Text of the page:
Topical Estrogen Treatment Augments the Vaginal Response to Escherichia coli Flagellin
The female climacteric or menopausal process characterised by reduced estrogen, associates with an increased risk of recurrent urinary tract infections (rUTIs) linked to uropathogenic Escherichia coli (UPEC). Clinically, topical vaginal estrogen treatment has a prophylactic effect against such infections. The aim of this study was to investigate, in vitro, the effects of a topical estrogen treatment on vaginal epithelial responses following challenge with E.coli flagellin mimicking an UPEC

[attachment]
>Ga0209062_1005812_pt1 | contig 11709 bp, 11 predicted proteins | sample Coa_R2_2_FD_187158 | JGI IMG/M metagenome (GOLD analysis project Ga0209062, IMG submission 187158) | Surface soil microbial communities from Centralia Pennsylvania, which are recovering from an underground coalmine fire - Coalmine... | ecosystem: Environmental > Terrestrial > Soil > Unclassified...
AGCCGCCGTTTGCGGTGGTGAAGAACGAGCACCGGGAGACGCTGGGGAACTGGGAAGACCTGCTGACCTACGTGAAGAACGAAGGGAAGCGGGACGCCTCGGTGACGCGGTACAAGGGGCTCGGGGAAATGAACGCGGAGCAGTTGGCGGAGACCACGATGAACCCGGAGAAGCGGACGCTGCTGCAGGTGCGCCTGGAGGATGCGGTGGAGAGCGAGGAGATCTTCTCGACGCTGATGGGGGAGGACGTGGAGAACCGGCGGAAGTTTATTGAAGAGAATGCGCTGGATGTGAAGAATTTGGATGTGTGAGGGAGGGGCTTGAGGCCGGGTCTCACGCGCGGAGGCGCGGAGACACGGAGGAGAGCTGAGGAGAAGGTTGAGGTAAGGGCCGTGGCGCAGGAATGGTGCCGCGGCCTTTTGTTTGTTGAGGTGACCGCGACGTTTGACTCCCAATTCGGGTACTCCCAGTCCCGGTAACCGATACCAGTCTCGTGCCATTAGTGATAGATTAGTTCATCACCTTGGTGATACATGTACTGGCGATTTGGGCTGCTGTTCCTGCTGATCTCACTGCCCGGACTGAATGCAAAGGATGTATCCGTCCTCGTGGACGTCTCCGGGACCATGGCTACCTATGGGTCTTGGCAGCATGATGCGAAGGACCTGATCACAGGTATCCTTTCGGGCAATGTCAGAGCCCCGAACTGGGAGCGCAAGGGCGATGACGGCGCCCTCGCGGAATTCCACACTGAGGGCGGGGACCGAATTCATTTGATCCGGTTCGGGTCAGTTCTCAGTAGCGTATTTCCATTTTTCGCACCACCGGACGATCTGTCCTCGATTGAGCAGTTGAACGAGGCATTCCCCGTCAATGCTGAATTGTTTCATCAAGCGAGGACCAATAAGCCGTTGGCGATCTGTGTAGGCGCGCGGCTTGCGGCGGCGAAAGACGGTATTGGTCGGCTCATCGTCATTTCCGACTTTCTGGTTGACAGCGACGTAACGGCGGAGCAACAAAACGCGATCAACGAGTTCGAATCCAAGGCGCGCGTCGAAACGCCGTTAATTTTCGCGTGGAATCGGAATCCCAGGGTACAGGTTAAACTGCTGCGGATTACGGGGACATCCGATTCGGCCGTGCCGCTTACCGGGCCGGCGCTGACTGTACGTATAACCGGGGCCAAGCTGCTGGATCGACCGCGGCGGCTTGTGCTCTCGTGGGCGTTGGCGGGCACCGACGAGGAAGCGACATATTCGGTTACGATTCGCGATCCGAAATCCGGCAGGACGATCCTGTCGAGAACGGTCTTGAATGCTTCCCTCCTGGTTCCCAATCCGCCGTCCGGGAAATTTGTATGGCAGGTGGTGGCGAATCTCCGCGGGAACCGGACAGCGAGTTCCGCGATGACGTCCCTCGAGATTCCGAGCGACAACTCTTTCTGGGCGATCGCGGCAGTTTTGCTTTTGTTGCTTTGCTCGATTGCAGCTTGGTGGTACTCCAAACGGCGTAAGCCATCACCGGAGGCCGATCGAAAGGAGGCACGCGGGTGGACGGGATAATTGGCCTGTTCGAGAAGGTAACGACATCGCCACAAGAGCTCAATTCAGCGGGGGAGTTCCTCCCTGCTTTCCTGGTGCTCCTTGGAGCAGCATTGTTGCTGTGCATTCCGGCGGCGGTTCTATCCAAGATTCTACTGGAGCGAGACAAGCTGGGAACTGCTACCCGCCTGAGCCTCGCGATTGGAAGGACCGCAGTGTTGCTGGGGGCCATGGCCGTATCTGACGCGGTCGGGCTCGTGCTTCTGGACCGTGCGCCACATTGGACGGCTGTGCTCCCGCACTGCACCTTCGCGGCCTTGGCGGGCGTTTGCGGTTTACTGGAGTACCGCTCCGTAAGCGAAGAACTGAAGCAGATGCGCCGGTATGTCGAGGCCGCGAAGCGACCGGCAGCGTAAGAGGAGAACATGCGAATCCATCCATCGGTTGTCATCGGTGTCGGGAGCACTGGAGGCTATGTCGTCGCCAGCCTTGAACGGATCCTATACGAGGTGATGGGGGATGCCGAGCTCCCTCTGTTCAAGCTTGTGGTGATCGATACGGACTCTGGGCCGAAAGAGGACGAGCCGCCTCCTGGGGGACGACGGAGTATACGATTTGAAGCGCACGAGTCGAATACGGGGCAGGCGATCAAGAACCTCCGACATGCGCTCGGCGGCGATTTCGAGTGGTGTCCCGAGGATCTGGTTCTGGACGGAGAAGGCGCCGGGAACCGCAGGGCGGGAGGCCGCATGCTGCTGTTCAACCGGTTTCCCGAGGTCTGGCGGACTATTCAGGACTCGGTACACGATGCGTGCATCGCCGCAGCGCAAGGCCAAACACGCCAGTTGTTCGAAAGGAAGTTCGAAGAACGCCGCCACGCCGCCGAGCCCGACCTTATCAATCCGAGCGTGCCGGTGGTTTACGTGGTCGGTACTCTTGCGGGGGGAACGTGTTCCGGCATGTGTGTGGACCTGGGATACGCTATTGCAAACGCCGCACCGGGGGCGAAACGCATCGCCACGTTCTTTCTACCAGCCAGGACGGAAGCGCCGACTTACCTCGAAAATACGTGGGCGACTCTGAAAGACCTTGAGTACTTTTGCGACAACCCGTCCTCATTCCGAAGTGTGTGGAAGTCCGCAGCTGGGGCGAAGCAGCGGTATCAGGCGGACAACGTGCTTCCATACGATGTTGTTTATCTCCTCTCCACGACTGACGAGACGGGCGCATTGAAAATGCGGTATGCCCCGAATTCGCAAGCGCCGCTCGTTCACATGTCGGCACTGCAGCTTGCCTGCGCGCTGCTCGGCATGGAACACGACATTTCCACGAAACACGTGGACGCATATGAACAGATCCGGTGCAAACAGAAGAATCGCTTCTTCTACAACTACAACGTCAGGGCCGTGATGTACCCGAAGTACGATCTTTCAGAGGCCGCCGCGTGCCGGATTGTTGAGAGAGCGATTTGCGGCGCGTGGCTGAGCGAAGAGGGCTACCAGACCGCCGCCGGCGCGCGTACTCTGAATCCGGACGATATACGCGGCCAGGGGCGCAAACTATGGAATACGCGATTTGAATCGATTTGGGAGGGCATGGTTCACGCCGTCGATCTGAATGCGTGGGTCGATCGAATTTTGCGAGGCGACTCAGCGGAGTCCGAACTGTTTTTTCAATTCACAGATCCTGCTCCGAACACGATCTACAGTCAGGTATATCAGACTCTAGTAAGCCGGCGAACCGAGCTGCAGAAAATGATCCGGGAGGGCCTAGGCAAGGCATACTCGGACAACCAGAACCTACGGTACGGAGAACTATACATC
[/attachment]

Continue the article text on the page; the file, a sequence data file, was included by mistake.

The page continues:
... icking an UPEC challenge. Immortalised vaginal epithelial cells (VK2 E6/E7), modelling the vaginal epithelium were treated with either 4 nM 17β-estradiol (E) for seven days, 50 ng/ml E.coli flagellin (F) for 12 h, or 4 nM 17β-estradiol plus 50 ng/ml flagellin (E + F(12 h)). RNA was analysed by microarray gene profiling using the Illumina HumanHT-12 v 4 Expression Beadchip. Following E + F treatments expression of genes encoding host defence molecules including DEFβ4A, DEFB103A, LCN2 as well as those associated with keratinisation eg CNFN and SPRR family genes were significantly enhanced (P < 0.05) compared to either E or F treatments alone. Mutation of estrogen responsive elements (EREs) identified in the DEFβ4 gene promoter abolished the augmented gene expression suggesting estrogen functioned directly through a regulatory mechanism involving ESR1/2. Ingenuity pathway analyses also suggested the pro-inflammatory cytokine IL-17A to regulate the vaginal host defences during infection. Pre-treating VK2 E6/E7 cells with estrogen (4 nM) and challenging with 1L-17A & F (12 h) significantly enhanced DEFβ4, DEF103A and S100A7 expression (P < 0.05). Origins of vaginal IL-17 in vivo remain unclear, but patient biopsies support γδ T cells located within the vaginal epithelium. These data suggest that the vaginal antimicrobial response induced by flagellin activation of Toll-like Receptor 5 cell signalling is augmented following topical estrogen application.